A major power outage that struck Mumbai last year may have been the result of a deliberate cyberattack against the Indian city’s infrastructure.
Initially, officials announced that the blackout stemmed from technical problems. But now, Reuters reports, local minister Anil Deshmukh told the press that an investigation revealed 14 Trojan horse programs lurking in the city’s power system. With early signs pointing to China, the alleged hack signals yet another escalation between the two countries — and the potential of cyberwar to undermine critical infrastructure.
The October power outage left millions without electricity, brought public transit to a halt, and shut down communication networks for up to 12 hours in some parts of the city, according to Reuters.
The day before Deshmukh’s announcement, The New York Times published a report suggesting that the cyberattack was a warning shot of sorts over ongoing conflicts between the two countries, though the Chinese Embassy dismissed it as speculation.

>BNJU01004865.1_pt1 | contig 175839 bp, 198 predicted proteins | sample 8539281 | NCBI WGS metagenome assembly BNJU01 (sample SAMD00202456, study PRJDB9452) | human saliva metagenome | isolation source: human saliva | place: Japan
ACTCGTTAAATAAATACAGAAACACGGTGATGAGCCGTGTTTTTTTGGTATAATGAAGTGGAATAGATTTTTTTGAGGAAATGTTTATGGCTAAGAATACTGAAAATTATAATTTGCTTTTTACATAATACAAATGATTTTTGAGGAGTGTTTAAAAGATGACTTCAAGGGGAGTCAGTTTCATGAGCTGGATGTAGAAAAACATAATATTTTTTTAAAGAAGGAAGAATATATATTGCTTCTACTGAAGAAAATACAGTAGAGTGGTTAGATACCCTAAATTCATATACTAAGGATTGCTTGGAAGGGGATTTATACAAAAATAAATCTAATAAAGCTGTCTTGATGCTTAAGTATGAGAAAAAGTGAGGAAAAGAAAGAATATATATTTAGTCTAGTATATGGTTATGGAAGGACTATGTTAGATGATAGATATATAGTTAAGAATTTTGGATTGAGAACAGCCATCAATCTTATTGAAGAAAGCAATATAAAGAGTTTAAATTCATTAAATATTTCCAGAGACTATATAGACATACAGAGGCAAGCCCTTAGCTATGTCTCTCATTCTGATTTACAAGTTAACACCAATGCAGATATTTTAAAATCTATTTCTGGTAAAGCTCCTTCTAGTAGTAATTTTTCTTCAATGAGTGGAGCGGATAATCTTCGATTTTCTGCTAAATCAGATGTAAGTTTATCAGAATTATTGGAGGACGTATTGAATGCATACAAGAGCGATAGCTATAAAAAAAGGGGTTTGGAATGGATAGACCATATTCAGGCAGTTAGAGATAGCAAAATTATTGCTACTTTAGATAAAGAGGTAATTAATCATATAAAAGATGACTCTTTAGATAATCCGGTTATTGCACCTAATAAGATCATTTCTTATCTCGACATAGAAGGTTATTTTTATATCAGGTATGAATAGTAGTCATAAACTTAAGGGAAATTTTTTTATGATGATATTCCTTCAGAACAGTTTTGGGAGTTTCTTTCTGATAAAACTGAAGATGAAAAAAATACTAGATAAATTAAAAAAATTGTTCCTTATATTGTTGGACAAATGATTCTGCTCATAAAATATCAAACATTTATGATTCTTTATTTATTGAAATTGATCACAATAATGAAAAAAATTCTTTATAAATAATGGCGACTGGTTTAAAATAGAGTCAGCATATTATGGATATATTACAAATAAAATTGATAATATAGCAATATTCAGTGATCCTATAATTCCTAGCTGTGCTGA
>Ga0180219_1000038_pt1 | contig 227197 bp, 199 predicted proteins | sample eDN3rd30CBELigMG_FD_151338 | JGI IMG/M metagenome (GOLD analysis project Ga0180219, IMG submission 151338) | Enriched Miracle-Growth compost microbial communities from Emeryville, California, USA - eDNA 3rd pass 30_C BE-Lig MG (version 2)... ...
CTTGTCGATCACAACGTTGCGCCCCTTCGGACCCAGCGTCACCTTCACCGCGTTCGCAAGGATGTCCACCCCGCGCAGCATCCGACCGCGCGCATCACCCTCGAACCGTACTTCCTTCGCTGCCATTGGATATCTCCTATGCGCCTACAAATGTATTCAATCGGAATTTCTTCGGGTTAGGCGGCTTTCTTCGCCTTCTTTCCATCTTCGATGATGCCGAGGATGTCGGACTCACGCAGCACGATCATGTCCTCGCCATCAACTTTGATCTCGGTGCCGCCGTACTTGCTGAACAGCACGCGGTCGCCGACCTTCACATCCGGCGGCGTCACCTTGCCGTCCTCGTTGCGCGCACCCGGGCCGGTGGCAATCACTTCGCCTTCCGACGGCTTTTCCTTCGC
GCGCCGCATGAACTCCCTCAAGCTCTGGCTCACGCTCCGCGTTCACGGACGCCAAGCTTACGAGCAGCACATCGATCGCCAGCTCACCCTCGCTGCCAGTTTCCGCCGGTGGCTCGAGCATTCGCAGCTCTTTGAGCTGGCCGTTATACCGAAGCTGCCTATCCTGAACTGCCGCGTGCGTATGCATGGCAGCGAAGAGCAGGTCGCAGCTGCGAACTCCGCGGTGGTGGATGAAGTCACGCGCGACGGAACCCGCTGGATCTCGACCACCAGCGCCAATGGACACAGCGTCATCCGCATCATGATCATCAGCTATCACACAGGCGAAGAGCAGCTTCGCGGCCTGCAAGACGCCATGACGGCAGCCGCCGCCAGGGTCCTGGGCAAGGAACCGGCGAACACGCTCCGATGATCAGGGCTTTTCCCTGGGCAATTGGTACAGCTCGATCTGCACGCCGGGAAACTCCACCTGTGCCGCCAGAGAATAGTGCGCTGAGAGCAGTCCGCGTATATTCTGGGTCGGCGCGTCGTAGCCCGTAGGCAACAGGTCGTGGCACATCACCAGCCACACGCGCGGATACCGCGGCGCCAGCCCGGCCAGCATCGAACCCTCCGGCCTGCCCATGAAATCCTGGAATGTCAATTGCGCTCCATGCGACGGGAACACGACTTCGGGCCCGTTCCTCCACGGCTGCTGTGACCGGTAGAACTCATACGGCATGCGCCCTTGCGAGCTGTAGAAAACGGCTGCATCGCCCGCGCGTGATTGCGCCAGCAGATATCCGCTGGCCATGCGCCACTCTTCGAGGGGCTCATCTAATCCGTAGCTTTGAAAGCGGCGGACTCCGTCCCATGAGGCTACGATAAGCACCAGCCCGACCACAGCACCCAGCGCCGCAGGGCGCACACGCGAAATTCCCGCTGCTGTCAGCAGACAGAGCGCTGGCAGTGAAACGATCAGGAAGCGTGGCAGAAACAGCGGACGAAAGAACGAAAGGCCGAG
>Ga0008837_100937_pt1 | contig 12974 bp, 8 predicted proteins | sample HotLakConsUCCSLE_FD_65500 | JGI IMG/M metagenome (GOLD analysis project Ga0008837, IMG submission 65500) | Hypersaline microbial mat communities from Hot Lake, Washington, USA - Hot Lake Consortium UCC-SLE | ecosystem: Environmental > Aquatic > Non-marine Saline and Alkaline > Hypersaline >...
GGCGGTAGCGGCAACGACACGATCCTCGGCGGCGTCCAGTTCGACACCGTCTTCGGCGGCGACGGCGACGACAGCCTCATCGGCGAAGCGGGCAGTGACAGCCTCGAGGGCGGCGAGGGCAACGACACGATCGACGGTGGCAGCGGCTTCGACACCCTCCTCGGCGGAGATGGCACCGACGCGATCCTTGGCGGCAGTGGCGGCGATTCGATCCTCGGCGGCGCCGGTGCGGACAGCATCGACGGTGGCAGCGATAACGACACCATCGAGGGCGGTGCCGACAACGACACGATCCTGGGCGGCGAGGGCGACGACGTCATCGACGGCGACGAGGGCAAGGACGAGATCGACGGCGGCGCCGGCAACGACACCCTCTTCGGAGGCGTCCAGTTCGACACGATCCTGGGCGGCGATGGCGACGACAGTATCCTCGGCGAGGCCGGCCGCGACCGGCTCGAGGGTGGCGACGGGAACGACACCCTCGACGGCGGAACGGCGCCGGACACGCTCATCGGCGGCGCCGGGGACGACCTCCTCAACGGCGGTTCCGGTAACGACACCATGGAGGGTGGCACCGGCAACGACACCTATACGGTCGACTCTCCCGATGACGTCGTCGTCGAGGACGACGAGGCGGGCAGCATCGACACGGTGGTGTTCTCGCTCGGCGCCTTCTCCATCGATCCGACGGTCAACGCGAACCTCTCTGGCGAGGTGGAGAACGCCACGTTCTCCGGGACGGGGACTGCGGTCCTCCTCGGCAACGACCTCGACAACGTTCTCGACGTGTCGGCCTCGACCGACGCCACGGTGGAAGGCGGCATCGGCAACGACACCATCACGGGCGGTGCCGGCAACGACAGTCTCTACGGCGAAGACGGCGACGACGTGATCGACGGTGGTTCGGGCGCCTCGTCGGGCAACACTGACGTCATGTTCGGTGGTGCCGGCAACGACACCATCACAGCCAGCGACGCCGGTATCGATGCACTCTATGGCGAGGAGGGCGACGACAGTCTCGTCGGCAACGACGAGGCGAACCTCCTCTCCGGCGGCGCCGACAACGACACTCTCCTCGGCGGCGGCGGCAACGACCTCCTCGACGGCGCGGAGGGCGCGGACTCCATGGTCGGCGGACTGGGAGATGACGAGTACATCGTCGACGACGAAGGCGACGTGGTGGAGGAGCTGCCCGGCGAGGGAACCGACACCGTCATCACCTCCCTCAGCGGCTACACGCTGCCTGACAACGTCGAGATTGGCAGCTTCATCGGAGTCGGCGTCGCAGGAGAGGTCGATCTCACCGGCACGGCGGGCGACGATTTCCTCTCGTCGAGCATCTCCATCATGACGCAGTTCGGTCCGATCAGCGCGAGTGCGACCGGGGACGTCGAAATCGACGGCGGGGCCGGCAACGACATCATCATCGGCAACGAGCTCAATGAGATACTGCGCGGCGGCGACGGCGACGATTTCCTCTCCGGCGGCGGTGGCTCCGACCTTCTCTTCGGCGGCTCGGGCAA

That NYT report — the one that the Chinese Embassy in India vehemently denied — suggests that the alleged hack was in response to ongoing and sometimes violent conflict between the two countries over their shared border in the Himalaya mountains.
Recent talks between the two governments had eased tensions a bit, according to Reuters, but if the allegations that China is responsible for the cyberattack are true, more conflict seems likely to follow.
READ MORE: Mumbai power outage could have been cyber sabotage, says minister [Reuters]
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